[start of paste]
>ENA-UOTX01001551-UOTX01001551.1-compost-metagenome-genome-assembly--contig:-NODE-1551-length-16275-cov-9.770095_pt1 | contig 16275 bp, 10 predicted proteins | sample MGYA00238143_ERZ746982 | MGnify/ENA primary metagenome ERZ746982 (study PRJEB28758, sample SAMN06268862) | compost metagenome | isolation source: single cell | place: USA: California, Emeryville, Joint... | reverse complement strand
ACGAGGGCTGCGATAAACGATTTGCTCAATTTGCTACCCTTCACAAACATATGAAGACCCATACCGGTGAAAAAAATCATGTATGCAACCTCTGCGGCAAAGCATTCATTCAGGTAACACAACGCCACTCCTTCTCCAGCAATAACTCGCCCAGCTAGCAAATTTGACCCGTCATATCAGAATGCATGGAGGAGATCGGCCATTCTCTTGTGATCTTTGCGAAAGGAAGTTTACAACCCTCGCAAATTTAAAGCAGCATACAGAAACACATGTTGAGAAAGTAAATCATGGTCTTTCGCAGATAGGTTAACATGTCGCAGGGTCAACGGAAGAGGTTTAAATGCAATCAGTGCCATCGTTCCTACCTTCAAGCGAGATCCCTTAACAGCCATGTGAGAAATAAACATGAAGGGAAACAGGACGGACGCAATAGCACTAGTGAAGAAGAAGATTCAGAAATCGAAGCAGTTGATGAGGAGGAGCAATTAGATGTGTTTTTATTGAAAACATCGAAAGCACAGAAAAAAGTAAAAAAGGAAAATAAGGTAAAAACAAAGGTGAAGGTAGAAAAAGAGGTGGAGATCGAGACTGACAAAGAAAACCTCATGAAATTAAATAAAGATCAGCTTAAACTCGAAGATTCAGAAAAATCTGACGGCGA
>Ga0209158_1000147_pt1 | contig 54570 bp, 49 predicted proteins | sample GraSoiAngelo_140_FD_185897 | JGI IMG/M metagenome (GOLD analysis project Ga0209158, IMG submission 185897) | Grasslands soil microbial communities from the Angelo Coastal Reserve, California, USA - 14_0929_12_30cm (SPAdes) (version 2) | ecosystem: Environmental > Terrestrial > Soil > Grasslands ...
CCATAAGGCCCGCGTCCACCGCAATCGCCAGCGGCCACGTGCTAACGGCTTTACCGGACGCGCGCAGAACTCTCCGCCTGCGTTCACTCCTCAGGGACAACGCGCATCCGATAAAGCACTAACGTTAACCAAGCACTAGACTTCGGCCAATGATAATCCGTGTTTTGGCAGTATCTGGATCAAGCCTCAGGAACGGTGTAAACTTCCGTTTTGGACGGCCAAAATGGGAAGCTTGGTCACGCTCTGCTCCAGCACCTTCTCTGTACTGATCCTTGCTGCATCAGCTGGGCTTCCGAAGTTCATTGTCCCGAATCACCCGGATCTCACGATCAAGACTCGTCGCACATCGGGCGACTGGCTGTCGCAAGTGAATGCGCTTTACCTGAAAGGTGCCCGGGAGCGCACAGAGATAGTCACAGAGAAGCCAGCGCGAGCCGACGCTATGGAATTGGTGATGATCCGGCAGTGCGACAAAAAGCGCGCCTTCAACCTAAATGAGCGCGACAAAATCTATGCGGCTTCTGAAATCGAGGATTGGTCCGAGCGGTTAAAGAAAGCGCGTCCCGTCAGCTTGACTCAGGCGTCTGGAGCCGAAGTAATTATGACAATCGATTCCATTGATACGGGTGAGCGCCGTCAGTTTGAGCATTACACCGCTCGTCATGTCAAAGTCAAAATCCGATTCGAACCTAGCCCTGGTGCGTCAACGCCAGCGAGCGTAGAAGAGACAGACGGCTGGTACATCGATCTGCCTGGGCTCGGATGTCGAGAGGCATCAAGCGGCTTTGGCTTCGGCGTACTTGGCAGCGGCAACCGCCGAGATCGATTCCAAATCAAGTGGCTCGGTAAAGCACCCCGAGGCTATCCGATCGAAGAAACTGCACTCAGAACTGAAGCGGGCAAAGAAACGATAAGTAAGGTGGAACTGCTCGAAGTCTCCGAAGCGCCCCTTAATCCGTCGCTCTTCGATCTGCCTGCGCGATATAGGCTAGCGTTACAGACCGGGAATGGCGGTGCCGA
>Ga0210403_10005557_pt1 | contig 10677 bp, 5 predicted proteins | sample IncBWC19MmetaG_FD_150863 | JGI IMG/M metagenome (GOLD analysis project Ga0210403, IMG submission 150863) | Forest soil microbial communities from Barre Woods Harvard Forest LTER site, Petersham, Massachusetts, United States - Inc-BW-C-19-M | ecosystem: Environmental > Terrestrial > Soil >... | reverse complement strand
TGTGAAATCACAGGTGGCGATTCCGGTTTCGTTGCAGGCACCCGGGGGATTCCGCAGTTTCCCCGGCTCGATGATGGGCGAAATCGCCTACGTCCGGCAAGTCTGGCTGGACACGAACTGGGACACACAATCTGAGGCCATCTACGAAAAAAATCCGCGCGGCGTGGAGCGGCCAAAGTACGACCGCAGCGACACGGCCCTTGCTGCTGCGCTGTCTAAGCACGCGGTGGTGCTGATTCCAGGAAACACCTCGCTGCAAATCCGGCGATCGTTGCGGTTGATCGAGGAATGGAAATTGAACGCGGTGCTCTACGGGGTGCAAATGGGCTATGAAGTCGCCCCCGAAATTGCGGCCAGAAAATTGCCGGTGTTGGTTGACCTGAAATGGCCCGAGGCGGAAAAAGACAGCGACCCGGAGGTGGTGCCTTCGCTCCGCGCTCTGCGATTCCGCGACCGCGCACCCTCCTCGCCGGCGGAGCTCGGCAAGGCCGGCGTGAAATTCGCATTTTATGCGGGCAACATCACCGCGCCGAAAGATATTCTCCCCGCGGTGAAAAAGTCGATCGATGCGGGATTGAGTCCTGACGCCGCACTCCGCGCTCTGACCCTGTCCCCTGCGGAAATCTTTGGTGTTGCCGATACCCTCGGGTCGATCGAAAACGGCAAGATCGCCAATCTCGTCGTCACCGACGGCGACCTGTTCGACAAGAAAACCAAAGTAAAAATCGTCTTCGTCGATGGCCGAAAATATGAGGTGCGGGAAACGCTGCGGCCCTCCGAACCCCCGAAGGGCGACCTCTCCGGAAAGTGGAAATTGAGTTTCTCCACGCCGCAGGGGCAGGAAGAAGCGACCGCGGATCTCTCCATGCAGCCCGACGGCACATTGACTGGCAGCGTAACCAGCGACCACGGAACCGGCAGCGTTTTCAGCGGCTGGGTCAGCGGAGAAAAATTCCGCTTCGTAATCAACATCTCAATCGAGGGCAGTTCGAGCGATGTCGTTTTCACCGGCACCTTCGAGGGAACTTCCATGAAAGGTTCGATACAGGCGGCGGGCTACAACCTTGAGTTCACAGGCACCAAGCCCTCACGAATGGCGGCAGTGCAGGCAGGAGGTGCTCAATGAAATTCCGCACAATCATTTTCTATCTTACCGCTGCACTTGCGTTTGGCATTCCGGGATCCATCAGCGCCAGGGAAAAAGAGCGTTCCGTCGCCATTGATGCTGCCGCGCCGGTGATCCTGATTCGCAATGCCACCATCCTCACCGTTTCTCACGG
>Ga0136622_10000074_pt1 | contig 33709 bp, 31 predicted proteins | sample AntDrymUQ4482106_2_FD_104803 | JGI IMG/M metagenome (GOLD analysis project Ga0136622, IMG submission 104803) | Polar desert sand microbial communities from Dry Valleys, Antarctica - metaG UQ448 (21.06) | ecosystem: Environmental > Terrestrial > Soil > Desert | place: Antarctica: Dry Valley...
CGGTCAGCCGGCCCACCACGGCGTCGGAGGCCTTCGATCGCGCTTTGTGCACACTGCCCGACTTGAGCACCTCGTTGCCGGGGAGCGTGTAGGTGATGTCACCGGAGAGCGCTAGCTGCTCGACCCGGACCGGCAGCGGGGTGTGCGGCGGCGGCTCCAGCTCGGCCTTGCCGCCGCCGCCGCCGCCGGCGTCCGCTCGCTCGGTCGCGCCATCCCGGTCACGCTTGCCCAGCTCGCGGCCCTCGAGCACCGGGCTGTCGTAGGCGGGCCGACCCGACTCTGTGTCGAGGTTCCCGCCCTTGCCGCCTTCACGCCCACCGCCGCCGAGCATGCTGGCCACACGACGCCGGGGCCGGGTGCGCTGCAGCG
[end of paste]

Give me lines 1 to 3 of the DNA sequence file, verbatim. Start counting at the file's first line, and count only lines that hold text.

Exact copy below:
>ENA-UOTX01001551-UOTX01001551.1-compost-metagenome-genome-assembly--contig:-NODE-1551-length-16275-cov-9.770095_pt1 | contig 16275 bp, 10 predicted proteins | sample MGYA00238143_ERZ746982 | MGnify/ENA primary metagenome ERZ746982 (study PRJEB28758, sample SAMN06268862) | compost metagenome | isolation source: single cell | place: USA: California, Emeryville, Joint... | reverse complement strand
ACGAGGGCTGCGATAAACGATTTGCTCAATTTGCTACCCTTCACAAACATATGAAGACCCATACCGGTGAAAAAAATCATGTATGCAACCTCTGCGGCAAAGCATTCATTCAGGTAACACAACGCCACTCCTTCTCCAGCAATAACTCGCCCAGCTAGCAAATTTGACCCGTCATATCAGAATGCATGGAGGAGATCGGCCATTCTCTTGTGATCTTTGCGAAAGGAAGTTTACAACCCTCGCAAATTTAAAGCAGCATACAGAAACACATGTTGAGAAAGTAAATCATGGTCTTTCGCAGATAGGTTAACATGTCGCAGGGTCAACGGAAGAGGTTTAAATGCAATCAGTGCCATCGTTCCTACCTTCAAGCGAGATCCCTTAACAGCCATGTGAGAAATAAACATGAAGGGAAACAGGACGGACGCAATAGCACTAGTGAAGAAGAAGATTCAGAAATCGAAGCAGTTGATGAGGAGGAGCAATTAGATGTGTTTTTATTGAAAACATCGAAAGCACAGAAAAAAGTAAAAAAGGAAAATAAGGTAAAAACAAAGGTGAAGGTAGAAAAAGAGGTGGAGATCGAGACTGACAAAGAAAACCTCATGAAATTAAATAAAGATCAGCTTAAACTCGAAGATTCAGAAAAATCTGACGGCGA
>Ga0209158_1000147_pt1 | contig 54570 bp, 49 predicted proteins | sample GraSoiAngelo_140_FD_185897 | JGI IMG/M metagenome (GOLD analysis project Ga0209158, IMG submission 185897) | Grasslands soil microbial communities from the Angelo Coastal Reserve, California, USA - 14_0929_12_30cm (SPAdes) (version 2) | ecosystem: Environmental > Terrestrial > Soil > Grasslands ...